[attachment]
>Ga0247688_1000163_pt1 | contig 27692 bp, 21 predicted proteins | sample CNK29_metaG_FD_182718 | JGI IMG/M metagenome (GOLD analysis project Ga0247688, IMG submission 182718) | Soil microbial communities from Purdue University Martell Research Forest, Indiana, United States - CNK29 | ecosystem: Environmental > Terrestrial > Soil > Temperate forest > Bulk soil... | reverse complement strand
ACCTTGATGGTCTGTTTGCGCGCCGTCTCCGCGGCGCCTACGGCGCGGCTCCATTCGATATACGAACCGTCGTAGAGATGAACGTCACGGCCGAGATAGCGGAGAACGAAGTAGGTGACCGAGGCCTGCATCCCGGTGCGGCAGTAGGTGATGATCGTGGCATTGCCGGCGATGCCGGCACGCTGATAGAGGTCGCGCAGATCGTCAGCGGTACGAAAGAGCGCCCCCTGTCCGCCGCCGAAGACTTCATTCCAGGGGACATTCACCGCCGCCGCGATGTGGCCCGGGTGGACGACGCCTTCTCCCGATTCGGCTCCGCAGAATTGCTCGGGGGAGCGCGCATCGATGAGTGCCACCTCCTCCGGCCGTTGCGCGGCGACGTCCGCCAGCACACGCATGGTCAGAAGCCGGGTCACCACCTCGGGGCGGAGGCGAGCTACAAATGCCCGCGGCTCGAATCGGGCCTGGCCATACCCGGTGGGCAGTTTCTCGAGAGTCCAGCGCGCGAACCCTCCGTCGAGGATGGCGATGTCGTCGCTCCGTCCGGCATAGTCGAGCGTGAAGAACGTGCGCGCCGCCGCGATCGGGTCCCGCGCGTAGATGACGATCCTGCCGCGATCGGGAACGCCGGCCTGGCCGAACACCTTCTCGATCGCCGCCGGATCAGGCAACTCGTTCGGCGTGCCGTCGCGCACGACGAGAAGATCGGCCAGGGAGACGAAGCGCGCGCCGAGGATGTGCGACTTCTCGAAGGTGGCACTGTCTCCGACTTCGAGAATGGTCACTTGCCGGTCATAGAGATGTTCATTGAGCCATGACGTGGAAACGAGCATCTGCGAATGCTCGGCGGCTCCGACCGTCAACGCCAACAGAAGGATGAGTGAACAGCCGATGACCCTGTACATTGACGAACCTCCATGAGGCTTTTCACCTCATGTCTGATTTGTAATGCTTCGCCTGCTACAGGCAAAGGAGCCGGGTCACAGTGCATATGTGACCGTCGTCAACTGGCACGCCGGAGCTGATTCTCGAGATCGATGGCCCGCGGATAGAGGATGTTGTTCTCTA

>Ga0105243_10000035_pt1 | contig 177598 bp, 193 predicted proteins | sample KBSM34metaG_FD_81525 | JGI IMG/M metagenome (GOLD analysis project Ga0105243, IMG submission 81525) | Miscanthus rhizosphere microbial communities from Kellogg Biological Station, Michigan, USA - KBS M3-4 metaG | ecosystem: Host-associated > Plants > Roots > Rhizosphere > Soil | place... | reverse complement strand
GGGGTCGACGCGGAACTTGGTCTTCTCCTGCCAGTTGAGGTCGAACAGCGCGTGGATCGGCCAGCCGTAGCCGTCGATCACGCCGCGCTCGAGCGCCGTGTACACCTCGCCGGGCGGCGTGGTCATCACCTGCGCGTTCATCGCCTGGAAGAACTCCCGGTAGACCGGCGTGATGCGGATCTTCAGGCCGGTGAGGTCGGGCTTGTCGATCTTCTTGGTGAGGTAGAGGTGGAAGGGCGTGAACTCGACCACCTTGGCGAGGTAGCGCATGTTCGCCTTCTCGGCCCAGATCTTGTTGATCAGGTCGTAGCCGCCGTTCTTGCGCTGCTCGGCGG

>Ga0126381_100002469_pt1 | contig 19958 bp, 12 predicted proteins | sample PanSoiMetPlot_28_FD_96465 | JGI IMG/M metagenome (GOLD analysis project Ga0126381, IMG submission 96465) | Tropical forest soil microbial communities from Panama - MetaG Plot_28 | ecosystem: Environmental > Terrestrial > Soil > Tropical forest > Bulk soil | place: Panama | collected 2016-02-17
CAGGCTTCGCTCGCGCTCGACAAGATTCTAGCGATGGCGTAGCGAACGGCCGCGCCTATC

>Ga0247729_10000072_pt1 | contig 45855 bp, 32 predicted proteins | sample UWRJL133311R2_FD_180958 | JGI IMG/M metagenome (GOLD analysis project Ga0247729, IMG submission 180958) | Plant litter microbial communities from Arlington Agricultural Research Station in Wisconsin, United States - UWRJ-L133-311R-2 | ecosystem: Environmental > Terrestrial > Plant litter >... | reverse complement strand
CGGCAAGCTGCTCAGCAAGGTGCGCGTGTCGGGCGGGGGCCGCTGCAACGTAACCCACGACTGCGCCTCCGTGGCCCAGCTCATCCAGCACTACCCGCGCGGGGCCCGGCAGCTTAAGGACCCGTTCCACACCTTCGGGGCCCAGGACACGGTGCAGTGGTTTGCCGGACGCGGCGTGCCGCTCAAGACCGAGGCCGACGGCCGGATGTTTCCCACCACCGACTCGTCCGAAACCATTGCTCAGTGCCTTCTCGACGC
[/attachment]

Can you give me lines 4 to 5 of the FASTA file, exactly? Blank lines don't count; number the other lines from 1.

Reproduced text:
GGGGTCGACGCGGAACTTGGTCTTCTCCTGCCAGTTGAGGTCGAACAGCGCGTGGATCGGCCAGCCGTAGCCGTCGATCACGCCGCGCTCGAGCGCCGTGTACACCTCGCCGGGCGGCGTGGTCATCACCTGCGCGTTCATCGCCTGGAAGAACTCCCGGTAGACCGGCGTGATGCGGATCTTCAGGCCGGTGAGGTCGGGCTTGTCGATCTTCTTGGTGAGGTAGAGGTGGAAGGGCGTGAACTCGACCACCTTGGCGAGGTAGCGCATGTTCGCCTTCTCGGCCCAGATCTTGTTGATCAGGTCGTAGCCGCCGTTCTTGCGCTGCTCGGCGG

>Ga0126381_100002469_pt1 | contig 19958 bp, 12 predicted proteins | sample PanSoiMetPlot_28_FD_96465 | JGI IMG/M metagenome (GOLD analysis project Ga0126381, IMG submission 96465) | Tropical forest soil microbial communities from Panama - MetaG Plot_28 | ecosystem: Environmental > Terrestrial > Soil > Tropical forest > Bulk soil | place: Panama | collected 2016-02-17